Date on Scares

Citizens advocate changing date of Halloween

Graphic+by+Peyton+Sims
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Date on Scares

Graphic by Peyton Sims

Graphic by Peyton Sims

Graphic by Peyton Sims

Graphic by Peyton Sims

Story by Aislyn Echols, staff writer

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The old time tradition of going out on the night of October 31st, dressing up in scary costumes and going door to door asking for candy started in America in the 1950s. Generation after generation, people wait all year for that fateful night of October 31st to play their tricks and receive their treats, but that might not be true for the following generations.

The Halloween and Costume Association has launched a petition to change the date from October 31st to the last Saturday in October. The association and some parents say that having Halloween on a Saturday might make it so that parents can accompany their kids to festivities easier. They say that changing the date of Halloween will make it safer for kids to go out and trick or treat, but some of the public might not agree.

“[I] don’t really [think that changing the date of Halloween will change the injury rate],” sophomore Micah Rayburn said. “It’s on a weekend and people tend to be more active on the weekends because they don’t really have anything else to do. I think that would bring more people out because the main reason why kids aren’t allowed to trick or treat is either because it’s a school night or it’s dangerous.”

Changing the date of Halloween and breaking a tradition that has been in place for years, might not be the real reason that Halloween is so dangerous for kids.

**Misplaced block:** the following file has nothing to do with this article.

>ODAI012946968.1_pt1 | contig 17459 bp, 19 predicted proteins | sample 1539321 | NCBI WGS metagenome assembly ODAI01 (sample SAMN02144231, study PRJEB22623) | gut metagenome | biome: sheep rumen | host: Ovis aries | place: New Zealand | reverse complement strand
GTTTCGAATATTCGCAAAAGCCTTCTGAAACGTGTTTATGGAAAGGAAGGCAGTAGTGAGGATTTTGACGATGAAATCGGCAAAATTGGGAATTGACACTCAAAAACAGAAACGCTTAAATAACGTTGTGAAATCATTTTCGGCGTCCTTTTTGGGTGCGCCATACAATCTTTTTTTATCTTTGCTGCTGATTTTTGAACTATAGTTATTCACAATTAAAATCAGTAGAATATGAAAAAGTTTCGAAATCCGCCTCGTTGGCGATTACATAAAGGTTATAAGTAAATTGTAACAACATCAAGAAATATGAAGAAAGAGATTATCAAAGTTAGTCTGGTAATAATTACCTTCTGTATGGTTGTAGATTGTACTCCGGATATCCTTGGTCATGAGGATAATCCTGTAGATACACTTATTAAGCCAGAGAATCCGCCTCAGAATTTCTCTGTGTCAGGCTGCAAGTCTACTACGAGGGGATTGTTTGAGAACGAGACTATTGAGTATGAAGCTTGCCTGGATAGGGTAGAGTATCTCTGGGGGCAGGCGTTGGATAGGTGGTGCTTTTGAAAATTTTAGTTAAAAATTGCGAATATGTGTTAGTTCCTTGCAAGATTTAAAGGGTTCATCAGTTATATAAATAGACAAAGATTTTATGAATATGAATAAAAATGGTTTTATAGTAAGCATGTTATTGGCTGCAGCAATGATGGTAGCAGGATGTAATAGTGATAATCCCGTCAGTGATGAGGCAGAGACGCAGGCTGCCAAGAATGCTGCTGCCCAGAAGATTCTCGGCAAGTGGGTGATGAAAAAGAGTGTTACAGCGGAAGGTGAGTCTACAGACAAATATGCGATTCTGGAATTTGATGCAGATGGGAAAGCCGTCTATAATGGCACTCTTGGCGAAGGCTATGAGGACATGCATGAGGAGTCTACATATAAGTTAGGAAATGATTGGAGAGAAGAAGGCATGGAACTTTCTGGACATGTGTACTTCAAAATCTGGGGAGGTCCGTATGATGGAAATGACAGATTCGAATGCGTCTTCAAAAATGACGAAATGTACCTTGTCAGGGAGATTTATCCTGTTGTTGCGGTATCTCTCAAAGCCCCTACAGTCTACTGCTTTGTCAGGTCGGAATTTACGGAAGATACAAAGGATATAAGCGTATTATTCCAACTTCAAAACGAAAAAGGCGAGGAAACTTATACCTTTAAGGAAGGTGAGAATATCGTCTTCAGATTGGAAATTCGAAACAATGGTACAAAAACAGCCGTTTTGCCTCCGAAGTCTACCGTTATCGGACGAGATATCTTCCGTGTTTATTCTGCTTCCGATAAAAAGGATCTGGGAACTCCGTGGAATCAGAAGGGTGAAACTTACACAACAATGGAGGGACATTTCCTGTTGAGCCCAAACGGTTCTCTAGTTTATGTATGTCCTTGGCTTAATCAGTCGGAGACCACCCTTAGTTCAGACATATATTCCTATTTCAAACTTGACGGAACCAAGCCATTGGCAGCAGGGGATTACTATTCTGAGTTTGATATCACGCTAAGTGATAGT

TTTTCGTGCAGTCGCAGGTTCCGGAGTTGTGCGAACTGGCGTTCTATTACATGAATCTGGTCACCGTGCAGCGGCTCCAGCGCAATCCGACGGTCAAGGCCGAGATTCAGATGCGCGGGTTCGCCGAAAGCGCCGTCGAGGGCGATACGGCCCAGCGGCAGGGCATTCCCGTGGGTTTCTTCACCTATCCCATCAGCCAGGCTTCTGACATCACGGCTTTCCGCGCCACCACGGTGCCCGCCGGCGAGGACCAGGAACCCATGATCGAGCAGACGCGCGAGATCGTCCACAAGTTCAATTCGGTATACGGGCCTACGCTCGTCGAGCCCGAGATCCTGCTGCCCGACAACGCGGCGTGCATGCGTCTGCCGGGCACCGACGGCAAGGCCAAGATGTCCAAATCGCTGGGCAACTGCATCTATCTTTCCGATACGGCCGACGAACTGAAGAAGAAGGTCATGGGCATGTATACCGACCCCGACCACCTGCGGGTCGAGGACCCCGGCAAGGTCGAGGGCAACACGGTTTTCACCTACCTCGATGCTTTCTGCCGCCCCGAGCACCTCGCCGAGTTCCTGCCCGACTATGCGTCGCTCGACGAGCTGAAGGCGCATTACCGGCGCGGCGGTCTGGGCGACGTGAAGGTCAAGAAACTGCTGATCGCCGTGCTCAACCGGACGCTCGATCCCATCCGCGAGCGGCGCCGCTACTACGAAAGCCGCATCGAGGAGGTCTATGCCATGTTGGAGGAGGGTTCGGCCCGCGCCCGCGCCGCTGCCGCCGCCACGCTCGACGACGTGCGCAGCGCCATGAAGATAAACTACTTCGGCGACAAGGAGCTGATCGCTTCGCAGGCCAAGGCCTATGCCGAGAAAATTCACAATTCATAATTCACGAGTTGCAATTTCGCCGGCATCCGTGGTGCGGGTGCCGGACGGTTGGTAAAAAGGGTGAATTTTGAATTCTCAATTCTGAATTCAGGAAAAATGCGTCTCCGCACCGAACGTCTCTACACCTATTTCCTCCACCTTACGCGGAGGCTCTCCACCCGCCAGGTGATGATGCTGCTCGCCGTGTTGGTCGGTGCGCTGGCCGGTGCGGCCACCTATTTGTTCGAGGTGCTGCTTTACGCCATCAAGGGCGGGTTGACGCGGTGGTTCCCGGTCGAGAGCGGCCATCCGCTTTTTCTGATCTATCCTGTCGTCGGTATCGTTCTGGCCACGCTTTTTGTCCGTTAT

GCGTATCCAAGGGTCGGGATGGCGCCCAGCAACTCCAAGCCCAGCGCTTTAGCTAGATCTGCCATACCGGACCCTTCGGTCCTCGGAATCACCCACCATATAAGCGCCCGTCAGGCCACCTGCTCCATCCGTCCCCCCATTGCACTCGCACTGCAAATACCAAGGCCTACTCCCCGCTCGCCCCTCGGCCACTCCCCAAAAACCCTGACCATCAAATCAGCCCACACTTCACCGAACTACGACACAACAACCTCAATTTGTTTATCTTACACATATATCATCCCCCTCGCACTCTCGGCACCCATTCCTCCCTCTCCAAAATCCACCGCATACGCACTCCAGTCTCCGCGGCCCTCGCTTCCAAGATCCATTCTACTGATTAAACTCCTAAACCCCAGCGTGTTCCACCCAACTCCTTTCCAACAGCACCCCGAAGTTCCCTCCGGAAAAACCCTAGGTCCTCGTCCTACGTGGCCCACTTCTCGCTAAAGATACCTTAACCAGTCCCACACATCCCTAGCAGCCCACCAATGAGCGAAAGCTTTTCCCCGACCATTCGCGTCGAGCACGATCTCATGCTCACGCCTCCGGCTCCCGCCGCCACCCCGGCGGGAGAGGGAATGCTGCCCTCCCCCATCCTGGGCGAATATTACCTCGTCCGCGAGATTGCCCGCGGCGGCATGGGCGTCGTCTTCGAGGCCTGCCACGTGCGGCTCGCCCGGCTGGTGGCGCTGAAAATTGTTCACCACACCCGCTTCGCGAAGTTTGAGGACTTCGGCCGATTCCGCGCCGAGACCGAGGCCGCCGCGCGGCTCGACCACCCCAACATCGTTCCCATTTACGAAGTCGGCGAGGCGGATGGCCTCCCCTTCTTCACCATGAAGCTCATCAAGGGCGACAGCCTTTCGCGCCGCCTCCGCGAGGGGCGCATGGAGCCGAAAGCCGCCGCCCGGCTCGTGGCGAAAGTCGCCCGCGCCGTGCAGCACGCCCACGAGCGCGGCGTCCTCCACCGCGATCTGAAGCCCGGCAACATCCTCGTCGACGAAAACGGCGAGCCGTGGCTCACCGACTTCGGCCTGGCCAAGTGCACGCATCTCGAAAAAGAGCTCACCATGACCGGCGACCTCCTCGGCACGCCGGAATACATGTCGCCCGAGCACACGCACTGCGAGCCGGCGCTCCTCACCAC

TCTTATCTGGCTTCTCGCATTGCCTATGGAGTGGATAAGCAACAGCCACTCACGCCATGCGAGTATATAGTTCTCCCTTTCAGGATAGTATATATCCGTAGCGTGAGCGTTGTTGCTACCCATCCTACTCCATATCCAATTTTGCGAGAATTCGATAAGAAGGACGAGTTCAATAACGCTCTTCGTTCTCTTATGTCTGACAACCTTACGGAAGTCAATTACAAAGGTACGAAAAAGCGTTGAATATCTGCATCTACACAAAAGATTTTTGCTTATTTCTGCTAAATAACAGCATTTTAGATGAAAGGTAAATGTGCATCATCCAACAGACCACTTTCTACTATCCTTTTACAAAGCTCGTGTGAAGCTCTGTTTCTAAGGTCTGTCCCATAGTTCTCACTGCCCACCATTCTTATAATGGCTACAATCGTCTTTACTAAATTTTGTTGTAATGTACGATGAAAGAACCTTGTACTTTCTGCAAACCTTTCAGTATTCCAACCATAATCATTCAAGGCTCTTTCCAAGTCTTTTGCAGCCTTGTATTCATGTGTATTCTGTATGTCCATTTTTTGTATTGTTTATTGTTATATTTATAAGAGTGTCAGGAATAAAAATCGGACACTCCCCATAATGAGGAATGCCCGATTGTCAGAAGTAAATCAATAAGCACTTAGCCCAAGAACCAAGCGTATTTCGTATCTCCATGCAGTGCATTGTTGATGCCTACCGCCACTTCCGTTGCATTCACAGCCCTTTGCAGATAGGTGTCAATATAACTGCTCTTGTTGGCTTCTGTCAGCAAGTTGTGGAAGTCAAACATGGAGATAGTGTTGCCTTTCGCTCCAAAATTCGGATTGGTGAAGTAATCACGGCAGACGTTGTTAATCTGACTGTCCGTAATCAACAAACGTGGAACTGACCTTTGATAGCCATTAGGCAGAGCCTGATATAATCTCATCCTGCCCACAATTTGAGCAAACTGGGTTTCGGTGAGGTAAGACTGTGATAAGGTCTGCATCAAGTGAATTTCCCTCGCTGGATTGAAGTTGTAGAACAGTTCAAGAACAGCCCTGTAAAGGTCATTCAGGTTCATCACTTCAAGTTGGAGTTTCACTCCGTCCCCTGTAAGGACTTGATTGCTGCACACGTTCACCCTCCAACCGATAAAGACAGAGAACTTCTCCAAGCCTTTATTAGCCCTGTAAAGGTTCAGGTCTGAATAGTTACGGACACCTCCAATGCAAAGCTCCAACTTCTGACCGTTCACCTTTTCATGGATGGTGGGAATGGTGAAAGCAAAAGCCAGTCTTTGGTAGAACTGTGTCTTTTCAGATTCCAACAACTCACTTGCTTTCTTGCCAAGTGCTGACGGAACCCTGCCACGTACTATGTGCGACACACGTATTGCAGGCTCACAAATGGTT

“[I think the cause of the violence on Halloween is] messed up people that are trying to take advantage of children,” Rayburn said. “Teenagers are just messing around trying to have fun. I think that people just need to be a bit more aware so that they can take the measures to avoid danger. ”

The official date of Halloween hasn’t changed yet, but as the number of people supporting the petition keeps rising, the Halloween and Costume Association and parents are getting closer to their goal. Nevertheless, even if the official date is altered, some people may not follow through with the change.

“I would celebrate Halloween on the 31st, [even if the date changed],” Rayburn said. “I don’t really see why they would need to change the date, it’s unnecessary. If it gains more traction, then maybe [I would celebrate on the day], but right now, I feel like people are stuck celebrating on the 31st.”

Changing the date of Halloween might not be drastic to some, but the reason behind it can affect thousands of people. Trying to make Halloween safer can be a noble cause, but the actions that are being taken to make Halloween safer might not be the most effective way of going about this.

“[Some ways to keep people safe on Halloween are to] raise more awareness on the dangers so that people would be more aware and conscious about what’s going on,” Rayburn said. “A bunch of people don’t really think of the dangers of Halloween.”

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